And, yes, home-swapping is safe.  HomeLike says “HomeLink is celebrating its 60th anniversary this year. In all of the years we’ve been in business, there’s never been a case of reported theft or vandalism. In the end, they’re staying in your home and you’re staying in theirs, so mutual trust is fundamental.”

Listed below are some house swapping websites to get you started:

Home Exchange ($119.40 per year)

Love Home Swap ($14 – $26 per month)

ivhe ($159 – $375 per year)

INTERVAC ($99 per year)

HomeLink ($39 per year USA only, $89 one year, $142 two years)

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WORK EXCHANGE


Find Inexpensive Accommodation Anywhere! | HOLE STORIESI think the most commonly known of this type of travel is called “wwoofing” (like the sound a dog makes).  It stands for “World Wide Opportunities on Organic Farms.”  Travelers contact a farmer that is in need of some extra help, and in exchange for a few hours per day (typically 4-6 hours) of help on the farm, the traveler gets a place to stay and food (and I’ve personally heard from some travelers that the farmer let them use his car whenever they wanted to go to town for the night).  Aside from all the obvious benefits, I’m pretty sure that most “wwoofing” is done “under the table” so those impossible work-visas and permits do need to be bothered with.

WWOOF

helpx (€20, about $28 for two years)

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VOLUNTEER CREW MEMBER


Find Inexpensive Accommodation Anywhere! | HOLE STORIESOK, this might be the most “out there” for some of you, and probably the least talked about / popular… but I this is something I will definitely try soon!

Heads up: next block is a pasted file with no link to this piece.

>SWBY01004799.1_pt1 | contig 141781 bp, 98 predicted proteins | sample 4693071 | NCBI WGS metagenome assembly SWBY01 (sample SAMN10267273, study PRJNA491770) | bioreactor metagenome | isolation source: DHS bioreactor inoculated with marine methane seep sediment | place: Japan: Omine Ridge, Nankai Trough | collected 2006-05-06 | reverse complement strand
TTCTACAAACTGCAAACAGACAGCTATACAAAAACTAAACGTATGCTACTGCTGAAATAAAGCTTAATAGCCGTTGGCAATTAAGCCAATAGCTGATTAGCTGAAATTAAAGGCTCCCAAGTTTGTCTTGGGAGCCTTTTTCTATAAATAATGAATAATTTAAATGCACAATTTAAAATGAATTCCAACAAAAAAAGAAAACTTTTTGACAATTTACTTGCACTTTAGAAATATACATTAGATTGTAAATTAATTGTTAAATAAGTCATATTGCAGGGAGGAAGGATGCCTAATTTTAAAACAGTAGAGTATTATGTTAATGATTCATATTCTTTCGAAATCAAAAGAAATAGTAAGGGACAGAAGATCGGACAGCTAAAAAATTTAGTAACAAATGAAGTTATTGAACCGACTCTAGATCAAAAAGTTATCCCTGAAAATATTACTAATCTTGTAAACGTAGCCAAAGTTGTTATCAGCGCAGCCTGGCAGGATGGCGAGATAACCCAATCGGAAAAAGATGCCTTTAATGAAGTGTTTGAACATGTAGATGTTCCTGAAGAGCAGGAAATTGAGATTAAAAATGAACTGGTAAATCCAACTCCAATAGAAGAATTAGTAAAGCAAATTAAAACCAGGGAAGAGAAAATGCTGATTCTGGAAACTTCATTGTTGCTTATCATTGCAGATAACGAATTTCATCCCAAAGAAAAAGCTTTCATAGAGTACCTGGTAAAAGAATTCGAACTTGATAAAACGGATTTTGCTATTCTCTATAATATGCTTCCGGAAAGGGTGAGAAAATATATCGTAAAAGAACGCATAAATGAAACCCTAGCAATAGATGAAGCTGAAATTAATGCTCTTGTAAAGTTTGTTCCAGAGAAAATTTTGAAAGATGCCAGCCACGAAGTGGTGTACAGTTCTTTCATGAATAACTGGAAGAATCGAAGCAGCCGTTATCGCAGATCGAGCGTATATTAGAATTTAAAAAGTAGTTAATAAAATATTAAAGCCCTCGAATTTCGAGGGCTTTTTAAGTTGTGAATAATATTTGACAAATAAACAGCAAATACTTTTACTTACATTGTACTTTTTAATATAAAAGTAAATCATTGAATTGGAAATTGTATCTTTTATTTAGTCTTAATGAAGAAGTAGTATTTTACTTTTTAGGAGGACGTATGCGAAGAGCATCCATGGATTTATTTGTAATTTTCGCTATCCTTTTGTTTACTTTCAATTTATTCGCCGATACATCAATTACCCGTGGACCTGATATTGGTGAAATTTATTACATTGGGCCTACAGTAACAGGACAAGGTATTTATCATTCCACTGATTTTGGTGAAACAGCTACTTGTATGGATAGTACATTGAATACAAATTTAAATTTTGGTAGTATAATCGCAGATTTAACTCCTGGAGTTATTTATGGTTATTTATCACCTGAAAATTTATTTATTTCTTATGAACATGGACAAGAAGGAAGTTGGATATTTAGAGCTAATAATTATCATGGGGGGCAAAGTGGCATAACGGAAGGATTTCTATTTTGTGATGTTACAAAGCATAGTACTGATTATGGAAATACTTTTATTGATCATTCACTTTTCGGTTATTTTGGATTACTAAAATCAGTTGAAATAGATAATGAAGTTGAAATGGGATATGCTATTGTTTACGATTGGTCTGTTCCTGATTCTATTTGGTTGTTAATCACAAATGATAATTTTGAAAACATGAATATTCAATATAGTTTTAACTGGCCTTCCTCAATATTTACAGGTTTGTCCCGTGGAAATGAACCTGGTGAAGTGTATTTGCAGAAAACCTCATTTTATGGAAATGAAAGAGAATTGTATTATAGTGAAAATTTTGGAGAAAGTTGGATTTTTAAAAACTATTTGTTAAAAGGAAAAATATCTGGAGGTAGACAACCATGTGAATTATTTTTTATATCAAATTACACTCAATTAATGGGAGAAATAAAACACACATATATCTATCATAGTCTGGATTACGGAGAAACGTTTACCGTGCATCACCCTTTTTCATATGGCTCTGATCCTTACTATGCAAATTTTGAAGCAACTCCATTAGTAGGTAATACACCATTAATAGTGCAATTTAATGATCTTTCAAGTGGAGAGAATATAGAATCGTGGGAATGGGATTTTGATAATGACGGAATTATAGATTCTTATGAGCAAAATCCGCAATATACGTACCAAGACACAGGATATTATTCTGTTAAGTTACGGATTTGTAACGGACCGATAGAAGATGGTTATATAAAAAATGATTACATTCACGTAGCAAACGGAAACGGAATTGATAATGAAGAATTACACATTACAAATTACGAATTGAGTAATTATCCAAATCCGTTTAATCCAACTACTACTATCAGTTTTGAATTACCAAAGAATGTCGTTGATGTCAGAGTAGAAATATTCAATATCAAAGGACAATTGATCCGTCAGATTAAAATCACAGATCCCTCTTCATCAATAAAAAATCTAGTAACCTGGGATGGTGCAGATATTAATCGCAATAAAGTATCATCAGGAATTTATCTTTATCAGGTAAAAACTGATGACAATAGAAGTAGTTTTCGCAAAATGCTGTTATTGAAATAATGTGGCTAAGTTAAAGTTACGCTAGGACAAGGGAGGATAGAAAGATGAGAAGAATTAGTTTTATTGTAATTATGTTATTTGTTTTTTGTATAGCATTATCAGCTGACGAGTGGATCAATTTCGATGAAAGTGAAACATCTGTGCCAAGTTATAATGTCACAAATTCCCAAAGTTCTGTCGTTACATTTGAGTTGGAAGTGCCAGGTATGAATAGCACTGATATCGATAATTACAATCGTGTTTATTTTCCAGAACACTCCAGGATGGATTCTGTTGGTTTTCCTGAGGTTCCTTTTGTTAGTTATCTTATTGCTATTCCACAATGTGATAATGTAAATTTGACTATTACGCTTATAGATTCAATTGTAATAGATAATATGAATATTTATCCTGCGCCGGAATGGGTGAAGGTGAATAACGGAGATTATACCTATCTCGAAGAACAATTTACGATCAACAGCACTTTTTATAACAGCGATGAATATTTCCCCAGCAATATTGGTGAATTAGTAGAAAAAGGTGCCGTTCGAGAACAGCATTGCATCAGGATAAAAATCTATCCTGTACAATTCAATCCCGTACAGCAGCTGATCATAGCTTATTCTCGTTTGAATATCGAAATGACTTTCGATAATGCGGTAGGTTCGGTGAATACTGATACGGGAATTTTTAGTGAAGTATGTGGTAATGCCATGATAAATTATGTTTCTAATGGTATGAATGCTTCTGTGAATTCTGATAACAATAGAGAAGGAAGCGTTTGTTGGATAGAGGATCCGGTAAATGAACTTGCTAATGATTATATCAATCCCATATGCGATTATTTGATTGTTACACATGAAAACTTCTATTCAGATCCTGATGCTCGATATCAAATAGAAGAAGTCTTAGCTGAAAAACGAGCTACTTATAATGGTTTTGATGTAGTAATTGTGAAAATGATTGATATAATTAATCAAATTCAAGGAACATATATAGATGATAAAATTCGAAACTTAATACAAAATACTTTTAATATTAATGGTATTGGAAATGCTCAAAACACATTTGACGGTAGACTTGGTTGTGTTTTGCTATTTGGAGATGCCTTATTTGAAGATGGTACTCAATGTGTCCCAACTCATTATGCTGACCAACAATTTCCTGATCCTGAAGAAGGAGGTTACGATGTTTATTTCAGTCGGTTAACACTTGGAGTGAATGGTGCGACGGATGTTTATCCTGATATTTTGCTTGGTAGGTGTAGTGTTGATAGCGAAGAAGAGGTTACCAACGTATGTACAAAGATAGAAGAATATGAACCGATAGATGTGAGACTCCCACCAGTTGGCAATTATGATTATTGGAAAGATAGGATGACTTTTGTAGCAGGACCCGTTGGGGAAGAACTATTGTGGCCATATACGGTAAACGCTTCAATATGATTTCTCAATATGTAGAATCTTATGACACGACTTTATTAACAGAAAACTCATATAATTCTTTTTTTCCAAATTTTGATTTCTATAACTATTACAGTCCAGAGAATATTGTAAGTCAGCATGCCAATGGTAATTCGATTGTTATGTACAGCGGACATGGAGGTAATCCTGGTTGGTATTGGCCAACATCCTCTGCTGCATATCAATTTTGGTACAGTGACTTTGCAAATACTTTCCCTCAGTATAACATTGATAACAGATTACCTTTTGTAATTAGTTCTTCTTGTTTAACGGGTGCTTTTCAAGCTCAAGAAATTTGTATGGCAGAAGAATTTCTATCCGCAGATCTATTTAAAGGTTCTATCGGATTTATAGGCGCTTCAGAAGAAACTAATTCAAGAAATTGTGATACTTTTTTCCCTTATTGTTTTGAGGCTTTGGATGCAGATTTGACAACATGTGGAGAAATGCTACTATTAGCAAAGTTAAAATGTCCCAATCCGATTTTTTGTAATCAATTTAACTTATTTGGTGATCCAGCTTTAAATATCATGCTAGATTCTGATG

Volunteer as a crew member on a private yacht!  Private yacht owners take on volunteer crew members to, perhaps, be up at night to make sure the ship is ok, or to simply wash the dishes.  In exchange, you’ll get to travel with them to islands that most people will never see.

CrewSeekers ($117 for 6 months – $192 per year)

Latitude 38 Crew List (free, link is directly to listings)

FindACrew.net (free & premium membership)

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Know of any others that I didn’t mention? Let us know and I’d be happy to add it to the list for the rest of the travel community to learn from!
Thanks for reading! :)

2 comments

  • “Agriturismo” in Italy takes converted vineyards, farmhouses, olive groves, etc. and turns them into spas and B and B’s. Many are out in the countryside, providing a peaceful, restful vacation spot away from the noise, pollution, traffic and high prices of the cities. The local tourist board can give you info (found in the main square of towns or at the train stations) or do some homework before you leave. Prices almost always include breakfast. It helps if you have a rented car. I have stayed in dozens of these places and they are clean, hospitable, and a lesson in history. Today many of these are equipped with WiFi, have swimming pools, and the staff often speaks English.

  • In France, the “gites” system is organized; the government rates properties and owners usually live nearby. A whole house for a week in the country can cost 250 euros and can sleep 6 people. For 3 couples sharing, that’s less than $100 for a week in France! Buy groceries at the local market and save even more by eating at home. Some owners rent rooms, others the entire house. They can be in vineyards, on farms, guest cottages, etc. Provides a really authentic living experience.